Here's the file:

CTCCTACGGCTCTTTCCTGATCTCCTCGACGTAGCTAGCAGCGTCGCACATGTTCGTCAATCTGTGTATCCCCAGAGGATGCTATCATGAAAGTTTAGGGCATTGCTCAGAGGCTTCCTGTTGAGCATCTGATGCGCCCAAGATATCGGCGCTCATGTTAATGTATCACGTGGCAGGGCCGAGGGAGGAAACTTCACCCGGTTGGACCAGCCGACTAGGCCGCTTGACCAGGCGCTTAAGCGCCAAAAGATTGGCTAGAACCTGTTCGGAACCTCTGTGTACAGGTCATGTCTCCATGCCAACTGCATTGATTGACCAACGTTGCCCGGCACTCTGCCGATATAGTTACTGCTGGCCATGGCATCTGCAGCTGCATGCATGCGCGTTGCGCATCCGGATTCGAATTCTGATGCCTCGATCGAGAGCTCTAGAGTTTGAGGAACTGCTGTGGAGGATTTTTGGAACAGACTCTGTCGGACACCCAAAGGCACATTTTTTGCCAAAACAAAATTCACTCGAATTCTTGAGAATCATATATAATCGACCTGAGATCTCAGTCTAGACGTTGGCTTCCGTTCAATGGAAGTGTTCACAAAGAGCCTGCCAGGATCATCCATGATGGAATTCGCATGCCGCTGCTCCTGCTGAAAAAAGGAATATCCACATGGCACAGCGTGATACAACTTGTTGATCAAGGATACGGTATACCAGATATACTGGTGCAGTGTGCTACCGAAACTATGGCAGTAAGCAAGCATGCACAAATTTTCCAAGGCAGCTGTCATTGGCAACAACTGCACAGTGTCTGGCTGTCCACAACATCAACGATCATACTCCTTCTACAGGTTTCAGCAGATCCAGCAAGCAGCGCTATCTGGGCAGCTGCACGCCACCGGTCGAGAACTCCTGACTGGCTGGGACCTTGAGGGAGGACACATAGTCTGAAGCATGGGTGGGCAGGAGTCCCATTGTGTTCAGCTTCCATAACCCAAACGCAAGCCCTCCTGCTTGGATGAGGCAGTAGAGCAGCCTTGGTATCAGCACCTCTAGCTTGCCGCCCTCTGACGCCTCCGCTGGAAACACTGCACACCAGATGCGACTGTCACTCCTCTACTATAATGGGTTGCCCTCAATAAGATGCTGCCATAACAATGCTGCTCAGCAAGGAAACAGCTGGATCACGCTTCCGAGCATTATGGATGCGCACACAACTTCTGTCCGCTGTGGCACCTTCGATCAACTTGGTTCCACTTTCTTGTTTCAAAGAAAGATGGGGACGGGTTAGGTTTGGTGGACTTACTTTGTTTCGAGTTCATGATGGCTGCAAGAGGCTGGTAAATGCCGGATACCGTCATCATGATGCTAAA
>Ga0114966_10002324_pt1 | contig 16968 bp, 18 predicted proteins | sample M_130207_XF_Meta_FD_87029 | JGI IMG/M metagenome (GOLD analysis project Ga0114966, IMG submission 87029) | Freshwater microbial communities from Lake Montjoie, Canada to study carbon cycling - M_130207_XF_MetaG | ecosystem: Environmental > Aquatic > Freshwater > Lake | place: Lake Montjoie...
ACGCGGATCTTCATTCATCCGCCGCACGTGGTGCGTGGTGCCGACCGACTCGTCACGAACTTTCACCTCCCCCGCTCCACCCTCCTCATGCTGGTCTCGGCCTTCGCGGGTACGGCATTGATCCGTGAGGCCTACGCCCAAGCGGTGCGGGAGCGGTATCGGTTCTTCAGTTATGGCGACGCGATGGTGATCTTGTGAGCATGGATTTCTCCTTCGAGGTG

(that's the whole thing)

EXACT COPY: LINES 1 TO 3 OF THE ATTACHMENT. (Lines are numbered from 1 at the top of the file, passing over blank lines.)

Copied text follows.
CTCCTACGGCTCTTTCCTGATCTCCTCGACGTAGCTAGCAGCGTCGCACATGTTCGTCAATCTGTGTATCCCCAGAGGATGCTATCATGAAAGTTTAGGGCATTGCTCAGAGGCTTCCTGTTGAGCATCTGATGCGCCCAAGATATCGGCGCTCATGTTAATGTATCACGTGGCAGGGCCGAGGGAGGAAACTTCACCCGGTTGGACCAGCCGACTAGGCCGCTTGACCAGGCGCTTAAGCGCCAAAAGATTGGCTAGAACCTGTTCGGAACCTCTGTGTACAGGTCATGTCTCCATGCCAACTGCATTGATTGACCAACGTTGCCCGGCACTCTGCCGATATAGTTACTGCTGGCCATGGCATCTGCAGCTGCATGCATGCGCGTTGCGCATCCGGATTCGAATTCTGATGCCTCGATCGAGAGCTCTAGAGTTTGAGGAACTGCTGTGGAGGATTTTTGGAACAGACTCTGTCGGACACCCAAAGGCACATTTTTTGCCAAAACAAAATTCACTCGAATTCTTGAGAATCATATATAATCGACCTGAGATCTCAGTCTAGACGTTGGCTTCCGTTCAATGGAAGTGTTCACAAAGAGCCTGCCAGGATCATCCATGATGGAATTCGCATGCCGCTGCTCCTGCTGAAAAAAGGAATATCCACATGGCACAGCGTGATACAACTTGTTGATCAAGGATACGGTATACCAGATATACTGGTGCAGTGTGCTACCGAAACTATGGCAGTAAGCAAGCATGCACAAATTTTCCAAGGCAGCTGTCATTGGCAACAACTGCACAGTGTCTGGCTGTCCACAACATCAACGATCATACTCCTTCTACAGGTTTCAGCAGATCCAGCAAGCAGCGCTATCTGGGCAGCTGCACGCCACCGGTCGAGAACTCCTGACTGGCTGGGACCTTGAGGGAGGACACATAGTCTGAAGCATGGGTGGGCAGGAGTCCCATTGTGTTCAGCTTCCATAACCCAAACGCAAGCCCTCCTGCTTGGATGAGGCAGTAGAGCAGCCTTGGTATCAGCACCTCTAGCTTGCCGCCCTCTGACGCCTCCGCTGGAAACACTGCACACCAGATGCGACTGTCACTCCTCTACTATAATGGGTTGCCCTCAATAAGATGCTGCCATAACAATGCTGCTCAGCAAGGAAACAGCTGGATCACGCTTCCGAGCATTATGGATGCGCACACAACTTCTGTCCGCTGTGGCACCTTCGATCAACTTGGTTCCACTTTCTTGTTTCAAAGAAAGATGGGGACGGGTTAGGTTTGGTGGACTTACTTTGTTTCGAGTTCATGATGGCTGCAAGAGGCTGGTAAATGCCGGATACCGTCATCATGATGCTAAA
>Ga0114966_10002324_pt1 | contig 16968 bp, 18 predicted proteins | sample M_130207_XF_Meta_FD_87029 | JGI IMG/M metagenome (GOLD analysis project Ga0114966, IMG submission 87029) | Freshwater microbial communities from Lake Montjoie, Canada to study carbon cycling - M_130207_XF_MetaG | ecosystem: Environmental > Aquatic > Freshwater > Lake | place: Lake Montjoie...
ACGCGGATCTTCATTCATCCGCCGCACGTGGTGCGTGGTGCCGACCGACTCGTCACGAACTTTCACCTCCCCCGCTCCACCCTCCTCATGCTGGTCTCGGCCTTCGCGGGTACGGCATTGATCCGTGAGGCCTACGCCCAAGCGGTGCGGGAGCGGTATCGGTTCTTCAGTTATGGCGACGCGATGGTGATCTTGTGAGCATGGATTTCTCCTTCGAGGTG